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Costas sets off firestorm with anti-gun spiel about Belcher
Question of the Day
NEW YORK — Bob Costas‘ “Sunday Night Football” halftime commentary supporting gun control sparked a Fox News Channel debate Monday on whether NBC should fire him and a Twitter storm involving Ted Nugent, Rosie O'Donnell, Herman Cain and many more.
Mr. Costas said the shooting has invoked the “mindless sports cliche” that “something like this really puts it all in perspective.”
“Please,” he said. “Those who need tragedies to continually recalibrate their sense of proportion about sports would seem to have little hope of ever truly achieving perspective.”
He then paraphrased and quoted extensively from a piece by Fox Sports columnist Jason Whitlock.
After praising the column, Mr. Costas said: “In the coming days, Jovan Belcher’s actions and their possible connection to football will be analyzed. Who knows? But here, wrote Jason Whitlock, is what I believe. If Jovan Belcher didn’t possess a gun, he and Kasandra Perkins would both be alive today.”
Mr. Belcher shot and killed Ms. Perkins, the mother of his 3-month-old daughter, on Saturday morning, then drove to Arrowhead Stadium and committed suicide in the parking lot of the team’s practice facility.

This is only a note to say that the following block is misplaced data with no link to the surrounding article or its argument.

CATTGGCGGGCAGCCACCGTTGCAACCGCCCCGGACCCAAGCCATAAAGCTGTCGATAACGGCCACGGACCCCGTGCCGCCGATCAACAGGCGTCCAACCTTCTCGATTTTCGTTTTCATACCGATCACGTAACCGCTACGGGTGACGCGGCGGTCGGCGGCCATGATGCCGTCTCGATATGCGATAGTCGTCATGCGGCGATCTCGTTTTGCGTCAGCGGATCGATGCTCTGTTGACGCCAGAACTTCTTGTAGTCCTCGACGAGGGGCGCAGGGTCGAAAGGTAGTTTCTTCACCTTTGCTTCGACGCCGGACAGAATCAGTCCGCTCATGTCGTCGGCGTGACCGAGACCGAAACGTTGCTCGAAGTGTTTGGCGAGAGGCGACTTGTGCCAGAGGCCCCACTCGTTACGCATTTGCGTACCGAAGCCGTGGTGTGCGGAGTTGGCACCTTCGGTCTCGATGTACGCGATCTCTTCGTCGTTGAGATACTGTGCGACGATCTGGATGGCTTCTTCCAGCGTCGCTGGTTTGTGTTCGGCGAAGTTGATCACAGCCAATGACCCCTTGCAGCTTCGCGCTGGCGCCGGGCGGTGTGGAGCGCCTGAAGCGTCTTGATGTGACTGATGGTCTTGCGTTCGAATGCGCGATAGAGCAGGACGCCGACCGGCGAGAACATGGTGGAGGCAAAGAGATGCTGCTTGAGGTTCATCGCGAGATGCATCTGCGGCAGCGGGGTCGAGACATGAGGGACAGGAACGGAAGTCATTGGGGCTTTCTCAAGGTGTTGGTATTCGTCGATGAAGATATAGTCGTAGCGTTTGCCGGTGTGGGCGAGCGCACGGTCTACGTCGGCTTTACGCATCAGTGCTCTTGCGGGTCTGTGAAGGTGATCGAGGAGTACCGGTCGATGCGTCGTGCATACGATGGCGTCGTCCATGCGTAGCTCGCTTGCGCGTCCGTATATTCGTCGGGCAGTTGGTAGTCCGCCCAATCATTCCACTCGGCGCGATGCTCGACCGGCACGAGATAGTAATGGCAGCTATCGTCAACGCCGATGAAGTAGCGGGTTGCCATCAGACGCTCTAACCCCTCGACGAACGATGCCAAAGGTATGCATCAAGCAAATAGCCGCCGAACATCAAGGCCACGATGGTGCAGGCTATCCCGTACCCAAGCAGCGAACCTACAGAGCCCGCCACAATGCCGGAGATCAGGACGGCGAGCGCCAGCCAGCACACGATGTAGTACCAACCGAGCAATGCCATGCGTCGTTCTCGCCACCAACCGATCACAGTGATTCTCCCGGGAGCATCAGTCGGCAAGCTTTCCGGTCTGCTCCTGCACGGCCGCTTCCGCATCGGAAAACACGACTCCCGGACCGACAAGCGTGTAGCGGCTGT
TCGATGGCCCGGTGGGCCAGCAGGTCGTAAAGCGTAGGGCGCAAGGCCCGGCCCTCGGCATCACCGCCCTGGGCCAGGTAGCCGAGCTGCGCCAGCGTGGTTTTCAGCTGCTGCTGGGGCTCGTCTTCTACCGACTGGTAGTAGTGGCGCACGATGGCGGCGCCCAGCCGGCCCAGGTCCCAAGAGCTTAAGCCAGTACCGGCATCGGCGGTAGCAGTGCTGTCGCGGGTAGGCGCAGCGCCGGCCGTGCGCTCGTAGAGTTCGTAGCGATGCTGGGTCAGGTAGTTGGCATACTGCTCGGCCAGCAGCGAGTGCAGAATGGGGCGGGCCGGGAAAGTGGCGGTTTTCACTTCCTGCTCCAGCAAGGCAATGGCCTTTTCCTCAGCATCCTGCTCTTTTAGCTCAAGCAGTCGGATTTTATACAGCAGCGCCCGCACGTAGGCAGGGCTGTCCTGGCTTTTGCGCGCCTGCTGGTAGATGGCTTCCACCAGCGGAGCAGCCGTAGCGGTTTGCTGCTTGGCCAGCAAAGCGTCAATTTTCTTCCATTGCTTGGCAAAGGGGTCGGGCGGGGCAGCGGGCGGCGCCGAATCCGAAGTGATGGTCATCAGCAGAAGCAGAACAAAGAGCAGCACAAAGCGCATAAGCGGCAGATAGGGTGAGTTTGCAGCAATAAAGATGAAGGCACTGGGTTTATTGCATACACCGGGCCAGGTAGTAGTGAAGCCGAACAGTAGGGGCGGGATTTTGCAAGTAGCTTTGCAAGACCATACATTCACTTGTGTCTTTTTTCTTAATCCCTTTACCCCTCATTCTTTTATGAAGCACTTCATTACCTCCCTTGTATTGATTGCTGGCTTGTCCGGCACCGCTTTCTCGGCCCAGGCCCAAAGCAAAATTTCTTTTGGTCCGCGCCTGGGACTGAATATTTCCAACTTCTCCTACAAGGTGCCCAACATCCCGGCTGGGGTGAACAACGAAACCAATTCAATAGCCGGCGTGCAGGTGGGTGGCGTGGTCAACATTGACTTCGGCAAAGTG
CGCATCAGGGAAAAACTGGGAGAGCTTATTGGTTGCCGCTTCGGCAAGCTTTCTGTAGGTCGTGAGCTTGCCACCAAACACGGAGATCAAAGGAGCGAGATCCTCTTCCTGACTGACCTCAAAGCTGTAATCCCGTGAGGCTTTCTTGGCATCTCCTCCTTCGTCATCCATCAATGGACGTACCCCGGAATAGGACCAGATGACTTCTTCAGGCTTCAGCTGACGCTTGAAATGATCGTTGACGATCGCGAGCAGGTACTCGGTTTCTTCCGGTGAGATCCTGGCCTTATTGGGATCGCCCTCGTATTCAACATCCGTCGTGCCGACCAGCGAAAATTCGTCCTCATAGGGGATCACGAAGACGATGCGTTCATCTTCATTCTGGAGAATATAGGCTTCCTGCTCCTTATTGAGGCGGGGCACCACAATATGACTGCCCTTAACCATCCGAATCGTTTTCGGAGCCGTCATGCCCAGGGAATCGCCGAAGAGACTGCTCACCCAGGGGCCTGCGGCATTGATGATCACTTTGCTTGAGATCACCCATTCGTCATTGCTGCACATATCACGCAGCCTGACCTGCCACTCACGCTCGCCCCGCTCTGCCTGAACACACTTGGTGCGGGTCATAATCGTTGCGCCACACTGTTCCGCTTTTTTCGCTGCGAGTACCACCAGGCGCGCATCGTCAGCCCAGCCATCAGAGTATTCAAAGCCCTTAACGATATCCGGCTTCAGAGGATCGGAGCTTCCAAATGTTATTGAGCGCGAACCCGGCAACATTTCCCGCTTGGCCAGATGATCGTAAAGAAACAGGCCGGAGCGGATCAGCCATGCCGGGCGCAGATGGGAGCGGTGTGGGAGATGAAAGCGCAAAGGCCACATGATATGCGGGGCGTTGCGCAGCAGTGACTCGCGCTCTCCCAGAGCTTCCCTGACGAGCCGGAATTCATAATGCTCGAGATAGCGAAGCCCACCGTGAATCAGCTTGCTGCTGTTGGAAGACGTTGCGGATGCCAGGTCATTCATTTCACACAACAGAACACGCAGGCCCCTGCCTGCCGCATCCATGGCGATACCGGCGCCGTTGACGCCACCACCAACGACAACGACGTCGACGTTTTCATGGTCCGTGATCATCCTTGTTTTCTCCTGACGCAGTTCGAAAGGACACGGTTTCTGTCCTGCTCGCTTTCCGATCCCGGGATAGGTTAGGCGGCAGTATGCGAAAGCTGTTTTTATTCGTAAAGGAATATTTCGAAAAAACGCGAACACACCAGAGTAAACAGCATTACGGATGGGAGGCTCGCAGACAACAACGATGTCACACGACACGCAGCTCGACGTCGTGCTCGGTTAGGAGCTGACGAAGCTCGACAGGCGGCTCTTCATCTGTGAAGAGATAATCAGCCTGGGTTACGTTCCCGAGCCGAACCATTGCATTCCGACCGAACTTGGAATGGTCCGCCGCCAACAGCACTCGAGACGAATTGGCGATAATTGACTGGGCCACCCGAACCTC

Quickly, Mr. Costas‘ comments renewed one of society’s most contentious debates, made more intense by people who say a football halftime show was not the right place for Mr. Costas to be speaking on the issue.
Above a headline “Advocacy Gone Awry?” the hosts of Fox’s “Fox & Friends” morning show read letters from viewers criticizing Mr. Costas‘ stance. On Megyn Kelly’s afternoon show, there was a debate on whether Mr. Costas should be fired.
Former talk-show host Rosie O'Donnell, however, tweeted “way to go, Bob Costas.” His former NBC colleague Keith Olbermann observed that it was “amazing that all those ripping my friend Bob Costas would, had he taken opposing view, be defending him for using the 1st.”
Before the Olympics this summer, Mr. Costas criticized the International Olympic Committee’s decision not to hold a moment of silence to mark the deaths of 11 Israeli athletes and coaches killed by Palestinian gunmen in Munich in 1972. But he stopped short of repeating that criticism on the air.
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